The combination of many stout Morski joining their forces and Zlodin burning through its magical resources at a reckless rate early in the war finally turned the tide and allowed Eburnian forces to cross the plains and enter the mountainous heartland of Zlodin. There, in a once lush and pastoral valleys, the Eburnian and Morksi forces found twisted hell-scapes, choked with the effluvia of the gen-forges and scared by the sheer amount of magical and physical resources pillaged from them, barely capable of supporting life.

What happened at the final battle is not known, for there were no survivors among either command, and the reports from the surviving troops are confused and conflicting. What is known is that a cataclysmic force was unleashed, destroying the central force of the Eburnian troops and almost the entire Zlodin army. The blast levelled mountains, made armies vanish or incinerated them and warped reality with its force, to such an extent that geography itself changed in waves away from the blast, moving some landmarks by hundreds of miles.

This wiped out most of the higher nobility of Eburneum and all known surviving wizard-lords of Zlodin. Queen Eliana, forbidden from fighting on the front line by her status as heir, led the first relief forces into Zlodin. They found the common people malnourished and weak, poisoned by crops grown on tainted land. Even the remaining soldiers, given the best food available so they could fight, were eating sawdust-filled bread. Horrified, she invited the survivors back to Eburneum with her, leading the first group of refugees there herself. While it is taking adjustment after so many years of hatred, the images of bedraggled and hollow looking refugees entering the capitol, lead by the strongest bastion of hope their nation had in the final years of the war have done much to drain that anger. Armies are being demobilized and veterans allowed to return to their pre-war forms, or not, as they wish.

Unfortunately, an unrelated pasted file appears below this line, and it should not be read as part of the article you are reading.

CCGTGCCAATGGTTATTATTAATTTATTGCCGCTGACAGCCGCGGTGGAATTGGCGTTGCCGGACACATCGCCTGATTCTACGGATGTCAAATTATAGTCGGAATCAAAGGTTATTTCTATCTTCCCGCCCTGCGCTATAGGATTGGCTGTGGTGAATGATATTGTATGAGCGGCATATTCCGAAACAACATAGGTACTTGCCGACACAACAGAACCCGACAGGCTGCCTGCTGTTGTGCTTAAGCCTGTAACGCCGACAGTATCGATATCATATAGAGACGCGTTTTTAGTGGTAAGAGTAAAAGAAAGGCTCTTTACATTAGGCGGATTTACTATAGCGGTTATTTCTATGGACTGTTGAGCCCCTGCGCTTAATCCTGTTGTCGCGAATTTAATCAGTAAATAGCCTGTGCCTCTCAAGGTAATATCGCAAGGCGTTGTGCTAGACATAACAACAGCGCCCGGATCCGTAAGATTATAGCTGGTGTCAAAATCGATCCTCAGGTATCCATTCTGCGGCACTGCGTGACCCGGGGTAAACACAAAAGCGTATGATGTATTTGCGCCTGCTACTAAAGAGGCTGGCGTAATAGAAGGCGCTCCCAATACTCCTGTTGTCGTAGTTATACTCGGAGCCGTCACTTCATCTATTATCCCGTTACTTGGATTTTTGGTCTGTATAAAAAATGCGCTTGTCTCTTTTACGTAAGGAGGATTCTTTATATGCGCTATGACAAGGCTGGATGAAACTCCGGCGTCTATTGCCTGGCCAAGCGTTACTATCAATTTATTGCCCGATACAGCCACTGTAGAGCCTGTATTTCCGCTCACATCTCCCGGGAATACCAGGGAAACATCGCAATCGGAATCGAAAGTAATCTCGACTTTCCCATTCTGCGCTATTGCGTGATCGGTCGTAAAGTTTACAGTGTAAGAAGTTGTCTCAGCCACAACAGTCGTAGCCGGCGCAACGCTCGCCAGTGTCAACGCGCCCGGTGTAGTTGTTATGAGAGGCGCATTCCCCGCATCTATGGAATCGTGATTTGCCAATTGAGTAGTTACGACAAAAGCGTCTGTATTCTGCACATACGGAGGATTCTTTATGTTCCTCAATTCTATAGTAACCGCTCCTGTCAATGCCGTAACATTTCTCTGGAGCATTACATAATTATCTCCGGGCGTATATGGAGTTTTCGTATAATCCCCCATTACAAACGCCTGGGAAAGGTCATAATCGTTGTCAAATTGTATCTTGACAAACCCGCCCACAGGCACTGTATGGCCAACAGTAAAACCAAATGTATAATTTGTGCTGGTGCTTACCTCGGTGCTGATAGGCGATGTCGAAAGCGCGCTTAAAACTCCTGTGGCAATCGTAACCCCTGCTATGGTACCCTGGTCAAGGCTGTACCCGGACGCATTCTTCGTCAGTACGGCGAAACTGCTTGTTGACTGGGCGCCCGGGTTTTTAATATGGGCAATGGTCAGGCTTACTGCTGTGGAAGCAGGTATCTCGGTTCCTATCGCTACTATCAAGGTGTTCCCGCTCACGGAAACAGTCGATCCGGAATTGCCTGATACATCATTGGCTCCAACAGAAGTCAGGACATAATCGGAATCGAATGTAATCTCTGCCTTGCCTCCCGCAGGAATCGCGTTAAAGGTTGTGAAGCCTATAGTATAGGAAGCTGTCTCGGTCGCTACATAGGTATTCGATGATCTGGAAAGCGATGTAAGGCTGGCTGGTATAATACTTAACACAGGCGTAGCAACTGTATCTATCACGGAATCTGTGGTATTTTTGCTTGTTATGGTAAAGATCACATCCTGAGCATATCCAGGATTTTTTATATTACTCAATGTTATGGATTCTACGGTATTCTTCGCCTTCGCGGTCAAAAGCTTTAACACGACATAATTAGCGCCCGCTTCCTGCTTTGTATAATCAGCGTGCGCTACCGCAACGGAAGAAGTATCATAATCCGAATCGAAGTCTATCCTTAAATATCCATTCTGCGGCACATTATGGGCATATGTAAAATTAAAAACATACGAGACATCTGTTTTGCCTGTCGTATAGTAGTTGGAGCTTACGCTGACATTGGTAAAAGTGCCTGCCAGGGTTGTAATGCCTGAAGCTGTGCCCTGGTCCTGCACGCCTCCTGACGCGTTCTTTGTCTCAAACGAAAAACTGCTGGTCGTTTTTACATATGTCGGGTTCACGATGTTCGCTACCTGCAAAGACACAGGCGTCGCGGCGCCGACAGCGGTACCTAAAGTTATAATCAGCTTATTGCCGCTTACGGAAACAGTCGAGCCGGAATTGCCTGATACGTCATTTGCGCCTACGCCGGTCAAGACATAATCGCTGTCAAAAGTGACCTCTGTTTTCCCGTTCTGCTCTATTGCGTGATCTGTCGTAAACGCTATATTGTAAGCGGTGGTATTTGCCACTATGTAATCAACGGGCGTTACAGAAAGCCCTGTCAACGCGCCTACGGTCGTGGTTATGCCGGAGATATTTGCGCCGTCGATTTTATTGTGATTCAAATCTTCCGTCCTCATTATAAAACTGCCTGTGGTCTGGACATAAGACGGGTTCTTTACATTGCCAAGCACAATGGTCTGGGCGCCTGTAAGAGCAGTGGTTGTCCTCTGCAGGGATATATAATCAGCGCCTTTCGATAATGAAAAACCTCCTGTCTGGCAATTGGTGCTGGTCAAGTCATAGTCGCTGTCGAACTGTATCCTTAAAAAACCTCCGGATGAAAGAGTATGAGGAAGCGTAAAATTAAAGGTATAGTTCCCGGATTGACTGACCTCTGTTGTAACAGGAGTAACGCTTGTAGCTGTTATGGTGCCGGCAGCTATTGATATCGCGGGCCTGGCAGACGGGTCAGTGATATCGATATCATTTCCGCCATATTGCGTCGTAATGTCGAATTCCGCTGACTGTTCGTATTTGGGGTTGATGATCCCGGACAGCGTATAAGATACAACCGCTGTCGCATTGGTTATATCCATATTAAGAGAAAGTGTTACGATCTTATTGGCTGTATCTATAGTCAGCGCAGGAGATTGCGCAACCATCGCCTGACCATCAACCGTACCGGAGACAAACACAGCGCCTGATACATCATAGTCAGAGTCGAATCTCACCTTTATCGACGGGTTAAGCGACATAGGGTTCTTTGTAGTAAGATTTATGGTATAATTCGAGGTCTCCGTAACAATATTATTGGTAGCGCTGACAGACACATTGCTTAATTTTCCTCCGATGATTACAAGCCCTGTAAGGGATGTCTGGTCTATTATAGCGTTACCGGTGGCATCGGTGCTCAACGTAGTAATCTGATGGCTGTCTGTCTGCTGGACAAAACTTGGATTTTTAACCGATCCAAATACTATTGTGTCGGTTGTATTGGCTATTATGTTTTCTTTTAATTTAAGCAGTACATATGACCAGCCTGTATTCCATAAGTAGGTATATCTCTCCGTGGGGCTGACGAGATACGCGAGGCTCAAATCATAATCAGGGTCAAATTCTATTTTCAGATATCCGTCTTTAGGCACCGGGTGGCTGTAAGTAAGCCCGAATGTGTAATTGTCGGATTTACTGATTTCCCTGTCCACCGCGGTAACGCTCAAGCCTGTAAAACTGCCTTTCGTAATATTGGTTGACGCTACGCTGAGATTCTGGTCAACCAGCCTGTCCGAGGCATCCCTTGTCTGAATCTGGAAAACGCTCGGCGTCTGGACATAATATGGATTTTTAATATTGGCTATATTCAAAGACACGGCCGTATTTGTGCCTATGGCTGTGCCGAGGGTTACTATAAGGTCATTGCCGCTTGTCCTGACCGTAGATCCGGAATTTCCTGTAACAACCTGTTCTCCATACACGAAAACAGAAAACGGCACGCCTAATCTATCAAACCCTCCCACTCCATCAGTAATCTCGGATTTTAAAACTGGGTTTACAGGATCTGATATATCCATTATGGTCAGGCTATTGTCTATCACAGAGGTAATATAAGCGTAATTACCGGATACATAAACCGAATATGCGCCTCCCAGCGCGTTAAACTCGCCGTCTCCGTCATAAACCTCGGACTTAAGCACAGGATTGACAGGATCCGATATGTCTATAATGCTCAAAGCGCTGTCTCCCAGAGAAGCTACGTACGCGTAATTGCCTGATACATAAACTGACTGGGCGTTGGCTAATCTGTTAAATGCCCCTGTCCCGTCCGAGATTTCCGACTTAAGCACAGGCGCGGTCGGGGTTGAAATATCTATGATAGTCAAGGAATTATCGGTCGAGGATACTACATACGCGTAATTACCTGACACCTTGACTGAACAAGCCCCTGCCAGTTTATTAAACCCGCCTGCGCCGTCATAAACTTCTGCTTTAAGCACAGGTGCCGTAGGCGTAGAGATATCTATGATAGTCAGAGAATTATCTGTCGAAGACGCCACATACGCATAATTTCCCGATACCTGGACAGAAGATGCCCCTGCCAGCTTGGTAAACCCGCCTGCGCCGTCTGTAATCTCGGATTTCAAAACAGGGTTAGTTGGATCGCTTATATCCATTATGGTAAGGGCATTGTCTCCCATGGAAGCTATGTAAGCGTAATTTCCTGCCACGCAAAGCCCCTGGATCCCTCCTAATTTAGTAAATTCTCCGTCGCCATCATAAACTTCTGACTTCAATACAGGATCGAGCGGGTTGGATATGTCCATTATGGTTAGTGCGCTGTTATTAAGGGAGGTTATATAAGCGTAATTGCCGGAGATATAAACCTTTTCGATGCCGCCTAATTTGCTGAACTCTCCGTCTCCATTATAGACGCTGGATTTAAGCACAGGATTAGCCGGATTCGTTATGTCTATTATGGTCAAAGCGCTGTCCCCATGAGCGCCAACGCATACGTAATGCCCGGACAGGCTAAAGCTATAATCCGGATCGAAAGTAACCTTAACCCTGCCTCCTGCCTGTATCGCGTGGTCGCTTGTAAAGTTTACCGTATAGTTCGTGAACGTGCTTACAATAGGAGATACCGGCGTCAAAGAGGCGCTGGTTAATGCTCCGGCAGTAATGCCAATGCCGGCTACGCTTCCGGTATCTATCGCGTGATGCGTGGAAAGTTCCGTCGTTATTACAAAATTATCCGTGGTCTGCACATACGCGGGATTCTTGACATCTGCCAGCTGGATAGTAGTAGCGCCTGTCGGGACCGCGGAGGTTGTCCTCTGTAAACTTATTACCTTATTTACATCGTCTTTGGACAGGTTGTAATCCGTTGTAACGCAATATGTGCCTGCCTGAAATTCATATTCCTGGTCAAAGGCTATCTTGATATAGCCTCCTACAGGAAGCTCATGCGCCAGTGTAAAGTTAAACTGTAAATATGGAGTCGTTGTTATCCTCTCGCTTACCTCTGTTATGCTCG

This is where the campaign starts. A badly damaged kingdom trying to stand back up, helping the few survivors of its bitter foe. Next time I’ll go into the present issues of the campaign and what I see players getting involved in.

*Names are placeholders made by throwing Google Translate at a bunch of near-random words. Suggestions Welcome.


From the Phoenix’s Ashes: Introduction

I’ve been thinking of writing my own d% RPG since 2010 for a variety of reasons: I could send it to people without worrying, I could only write the parts we will be using, to make it less intimidating to new players, and I could make it look exactly how I wanted. The biggest however, was I could make a game that was D&D-like, with players growing in power and taking on bigger and bigger threats over time, but using a skill-based system that wasn’t super crunchy like GURPS.

About five years ago I actually set pen to paper and wrote out the core system in a LaTeX document while spending a day doing a series of particularly long and boring fluorescence measurements at work. The core mechanics were pretty simple and ready for playtesting. I could have run a Call of Cthulhu-type game in it right then. However, problem: I already have Call of Cthulhu, and that doesn’t reach my goal of a more D&D-style d% system. When I sat down to do the things I’d need for that; spells, equipment lists, I just hit a wall. How do I do that without just blatantly copying D&D?